In January, at the BAE Systems headquarters in Farnborough, around a hundred people from across the world huddle around laptops, learning how they can use Command PE, a commercial off-the-shelf (COTS) defence simulator, to improve the way they model various elements of military operations.
Delegates from the US Marine Corp (USMC), US Air Force (USAF), the UK’s Defence Science and Technology Laboratory (Dstl), the German Luftwaffe and the Royal Australian Air Force (RAAF), to name a few, all participated to learn the ins and outs of the software during the week-long conference.
At the event, Iain McNeil of Slitherine Games, the company behind Command PE, spoke about the massive growth of interest from military and industry in COTS software for defence simulations. Three years ago, when Slitherine began running events to train users, the first conference had six attendees; in January there were over 100.
Unique applications and requirements
Representing industry at the event were BAE Systems, Improbable and Microsoft among others, all bringing different applications and requirements for the software to the table. As one member of the USAF told us, one application the air force was looking into was modelling aircraft loads and the effects on range.
Acting as a bridge between users and developers of Command PE is the University of Dayton Research Institute (UDRI), which is using COTS simulations to improve early science and technology research, so those in the defence industry can make better decisions faster.
At the core of this approach is how Command PE allows the engineer and the warfighter to sit next to each other when modelling concepts, rather than the warfighter making a request and the engineer delivering a model months later that may not work. The aim of using software such as Command is to facilitate collaboration and speed up decision-making processes.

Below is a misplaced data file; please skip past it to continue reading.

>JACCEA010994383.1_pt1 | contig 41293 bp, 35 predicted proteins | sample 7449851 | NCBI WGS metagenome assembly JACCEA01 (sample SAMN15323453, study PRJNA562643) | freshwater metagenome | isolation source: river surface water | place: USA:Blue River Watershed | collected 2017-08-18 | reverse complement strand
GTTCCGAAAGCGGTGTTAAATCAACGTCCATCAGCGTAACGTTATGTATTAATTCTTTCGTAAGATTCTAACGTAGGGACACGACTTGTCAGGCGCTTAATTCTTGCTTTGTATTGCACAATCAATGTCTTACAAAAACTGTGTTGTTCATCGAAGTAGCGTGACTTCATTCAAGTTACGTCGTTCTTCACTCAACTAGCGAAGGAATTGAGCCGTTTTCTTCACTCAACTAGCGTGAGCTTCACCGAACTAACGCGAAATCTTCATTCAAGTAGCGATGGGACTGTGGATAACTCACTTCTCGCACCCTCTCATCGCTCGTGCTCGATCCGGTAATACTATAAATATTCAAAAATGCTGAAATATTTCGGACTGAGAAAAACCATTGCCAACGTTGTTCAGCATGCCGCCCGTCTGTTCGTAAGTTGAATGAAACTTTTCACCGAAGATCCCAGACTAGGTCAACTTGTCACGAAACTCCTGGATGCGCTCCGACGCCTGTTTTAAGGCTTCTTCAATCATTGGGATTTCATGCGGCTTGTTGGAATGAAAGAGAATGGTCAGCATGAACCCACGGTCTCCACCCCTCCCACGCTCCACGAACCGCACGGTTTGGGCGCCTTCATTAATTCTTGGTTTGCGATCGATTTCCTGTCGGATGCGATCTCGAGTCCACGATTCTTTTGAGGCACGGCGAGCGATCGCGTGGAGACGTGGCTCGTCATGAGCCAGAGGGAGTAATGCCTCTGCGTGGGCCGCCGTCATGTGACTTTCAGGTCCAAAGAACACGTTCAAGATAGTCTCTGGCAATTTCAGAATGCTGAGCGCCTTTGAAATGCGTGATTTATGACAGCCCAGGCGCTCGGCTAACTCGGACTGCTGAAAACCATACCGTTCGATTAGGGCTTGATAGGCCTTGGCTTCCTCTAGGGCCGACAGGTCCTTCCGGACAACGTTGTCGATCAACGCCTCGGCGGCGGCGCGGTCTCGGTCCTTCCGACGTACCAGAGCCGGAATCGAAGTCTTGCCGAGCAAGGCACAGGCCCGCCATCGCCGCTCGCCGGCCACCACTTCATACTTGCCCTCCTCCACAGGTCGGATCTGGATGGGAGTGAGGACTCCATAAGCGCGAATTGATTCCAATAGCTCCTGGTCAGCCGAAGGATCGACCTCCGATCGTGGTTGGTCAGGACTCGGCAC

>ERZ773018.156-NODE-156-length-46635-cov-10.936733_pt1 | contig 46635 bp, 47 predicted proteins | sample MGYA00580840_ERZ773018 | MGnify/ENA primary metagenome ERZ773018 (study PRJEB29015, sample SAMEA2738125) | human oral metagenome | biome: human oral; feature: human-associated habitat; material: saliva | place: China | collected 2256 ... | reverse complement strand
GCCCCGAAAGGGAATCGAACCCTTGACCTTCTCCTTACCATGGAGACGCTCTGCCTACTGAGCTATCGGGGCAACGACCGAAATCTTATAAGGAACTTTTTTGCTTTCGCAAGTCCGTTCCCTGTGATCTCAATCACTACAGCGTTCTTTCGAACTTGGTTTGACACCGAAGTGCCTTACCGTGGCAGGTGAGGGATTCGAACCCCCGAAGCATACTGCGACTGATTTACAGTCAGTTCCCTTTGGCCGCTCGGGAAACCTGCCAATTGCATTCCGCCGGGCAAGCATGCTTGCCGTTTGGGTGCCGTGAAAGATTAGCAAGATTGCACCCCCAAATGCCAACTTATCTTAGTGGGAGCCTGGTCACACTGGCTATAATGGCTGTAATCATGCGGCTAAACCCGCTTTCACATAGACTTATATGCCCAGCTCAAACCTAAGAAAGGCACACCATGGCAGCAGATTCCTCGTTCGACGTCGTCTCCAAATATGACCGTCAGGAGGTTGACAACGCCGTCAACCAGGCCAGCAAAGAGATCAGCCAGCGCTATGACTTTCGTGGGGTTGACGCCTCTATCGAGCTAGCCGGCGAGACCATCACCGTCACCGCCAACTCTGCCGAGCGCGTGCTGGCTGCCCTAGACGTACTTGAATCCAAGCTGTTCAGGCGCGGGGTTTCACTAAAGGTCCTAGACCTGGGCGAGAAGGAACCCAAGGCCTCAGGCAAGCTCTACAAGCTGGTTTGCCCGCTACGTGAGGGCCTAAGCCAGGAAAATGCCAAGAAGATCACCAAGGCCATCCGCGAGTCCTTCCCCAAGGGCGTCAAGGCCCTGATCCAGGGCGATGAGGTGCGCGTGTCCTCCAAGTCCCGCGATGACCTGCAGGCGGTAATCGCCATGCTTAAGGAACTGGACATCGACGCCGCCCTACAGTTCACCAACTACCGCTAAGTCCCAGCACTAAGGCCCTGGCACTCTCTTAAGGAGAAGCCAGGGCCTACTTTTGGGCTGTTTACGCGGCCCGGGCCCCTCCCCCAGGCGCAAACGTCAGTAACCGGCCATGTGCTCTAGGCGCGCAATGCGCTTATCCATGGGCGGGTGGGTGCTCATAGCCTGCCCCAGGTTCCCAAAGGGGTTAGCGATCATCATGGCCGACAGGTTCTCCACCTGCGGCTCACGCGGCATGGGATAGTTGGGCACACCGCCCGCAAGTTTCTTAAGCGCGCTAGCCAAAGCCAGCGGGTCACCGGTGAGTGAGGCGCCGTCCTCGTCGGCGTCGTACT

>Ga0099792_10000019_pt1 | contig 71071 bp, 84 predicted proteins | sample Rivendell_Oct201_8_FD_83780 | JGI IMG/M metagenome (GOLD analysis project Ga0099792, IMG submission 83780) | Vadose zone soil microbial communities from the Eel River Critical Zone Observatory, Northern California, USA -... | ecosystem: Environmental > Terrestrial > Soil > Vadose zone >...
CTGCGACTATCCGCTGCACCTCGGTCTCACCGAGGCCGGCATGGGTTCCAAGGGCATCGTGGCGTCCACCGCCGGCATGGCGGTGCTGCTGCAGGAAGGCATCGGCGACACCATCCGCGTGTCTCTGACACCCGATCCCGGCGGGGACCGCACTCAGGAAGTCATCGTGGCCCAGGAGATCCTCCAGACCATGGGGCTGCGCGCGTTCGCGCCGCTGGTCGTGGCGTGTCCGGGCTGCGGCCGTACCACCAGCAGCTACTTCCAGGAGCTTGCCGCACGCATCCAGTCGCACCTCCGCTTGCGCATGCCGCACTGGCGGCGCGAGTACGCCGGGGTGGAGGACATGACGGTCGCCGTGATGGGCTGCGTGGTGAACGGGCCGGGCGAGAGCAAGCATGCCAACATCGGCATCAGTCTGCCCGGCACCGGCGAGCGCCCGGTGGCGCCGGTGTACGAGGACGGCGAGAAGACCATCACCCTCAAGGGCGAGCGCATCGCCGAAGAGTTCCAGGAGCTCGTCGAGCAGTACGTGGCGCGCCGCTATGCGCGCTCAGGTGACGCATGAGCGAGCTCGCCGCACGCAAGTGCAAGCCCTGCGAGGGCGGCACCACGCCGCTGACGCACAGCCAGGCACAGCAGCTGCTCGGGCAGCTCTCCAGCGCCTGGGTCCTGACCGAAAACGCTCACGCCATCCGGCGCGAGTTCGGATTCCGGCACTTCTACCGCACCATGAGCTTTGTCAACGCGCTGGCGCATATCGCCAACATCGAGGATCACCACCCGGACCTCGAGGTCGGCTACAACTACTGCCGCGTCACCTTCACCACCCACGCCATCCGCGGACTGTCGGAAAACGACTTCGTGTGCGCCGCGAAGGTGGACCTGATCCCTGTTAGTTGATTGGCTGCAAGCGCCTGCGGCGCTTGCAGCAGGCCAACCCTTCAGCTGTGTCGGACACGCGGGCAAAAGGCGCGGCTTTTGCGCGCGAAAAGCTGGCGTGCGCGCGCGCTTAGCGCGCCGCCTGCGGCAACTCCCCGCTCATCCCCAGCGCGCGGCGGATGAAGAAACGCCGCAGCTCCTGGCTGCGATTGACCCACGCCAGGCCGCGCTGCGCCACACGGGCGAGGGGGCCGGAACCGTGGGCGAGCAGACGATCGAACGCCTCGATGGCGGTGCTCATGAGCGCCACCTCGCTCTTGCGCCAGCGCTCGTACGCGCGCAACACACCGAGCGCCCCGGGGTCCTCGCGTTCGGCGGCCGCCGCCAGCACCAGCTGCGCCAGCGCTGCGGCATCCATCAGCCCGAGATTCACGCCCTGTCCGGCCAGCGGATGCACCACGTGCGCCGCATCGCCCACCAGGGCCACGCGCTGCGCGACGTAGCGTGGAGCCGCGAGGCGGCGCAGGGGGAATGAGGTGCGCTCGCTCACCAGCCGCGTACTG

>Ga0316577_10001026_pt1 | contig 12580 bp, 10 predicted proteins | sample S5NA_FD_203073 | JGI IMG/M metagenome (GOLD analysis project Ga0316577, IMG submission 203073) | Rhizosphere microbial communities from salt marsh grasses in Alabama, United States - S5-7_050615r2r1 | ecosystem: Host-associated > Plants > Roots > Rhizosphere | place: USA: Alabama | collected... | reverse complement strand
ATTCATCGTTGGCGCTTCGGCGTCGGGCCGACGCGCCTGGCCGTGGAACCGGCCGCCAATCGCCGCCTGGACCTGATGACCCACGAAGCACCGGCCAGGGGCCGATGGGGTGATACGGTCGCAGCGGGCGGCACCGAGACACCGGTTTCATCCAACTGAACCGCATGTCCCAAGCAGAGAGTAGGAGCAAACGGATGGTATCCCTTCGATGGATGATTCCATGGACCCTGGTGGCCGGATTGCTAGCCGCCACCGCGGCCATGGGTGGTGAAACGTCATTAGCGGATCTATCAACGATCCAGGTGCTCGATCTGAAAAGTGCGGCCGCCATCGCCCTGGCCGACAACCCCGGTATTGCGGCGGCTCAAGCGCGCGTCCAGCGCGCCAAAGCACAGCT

“An engineering decision to carry a lighter load can be shown in a real-time model increasing the longevity of a mission from a fuel-use perspective.”
Another aspect of this, as UDRI division head for power and energy David B. Dunn explained, is that engineers can quickly translate decisions into something understandable to personnel. For example, an engineering decision to carry a lighter load can be shown in a real-time model increasing the longevity of a mission from a fuel-use perspective.
UDRI’s main focus when it comes to using the software is helping its clients make better decisions and improve efficiency in the areas of power and energy. The tool’s ease of use and near-instant simulation capability can help bridge the understanding gap between what programmers or engineers are doing and what users need to know.
Learning from users
Training events such as the seminar in January also offer users and developers an opportunity to share knowledge and collaborate to make improvements. As Slitherine Games CFO JD McNeil explained in prior conversations with Global Defence Technology, every time the company meets its users, they find uses for the tools that they never imagined. Modelling air defence, testing new configurations of ships, or predicting the damage that could be caused rocket attacks are just a few examples.
At the heart of Command lies a vast database of assets, which clients are often surprised to find is more than detailed enough to model real-life scenarios – whether it is for science and technology research or the tool’s logistics modelling function.
At the training event Slitherine staff created an up-armoured, modified F-16 and tested it inside the simulation within half an hour. The logistics potential and modelling capabilities include the ability to rapidly test different loadouts for an aircraft, which is a vital tool for militaries when planning missions.
This allows a force to design an ideal mission package and then figure out what elements they can afford to lose or modify in order to gain more range, or add armour, increasing survivability and manoeuvrability which can be vital in missions.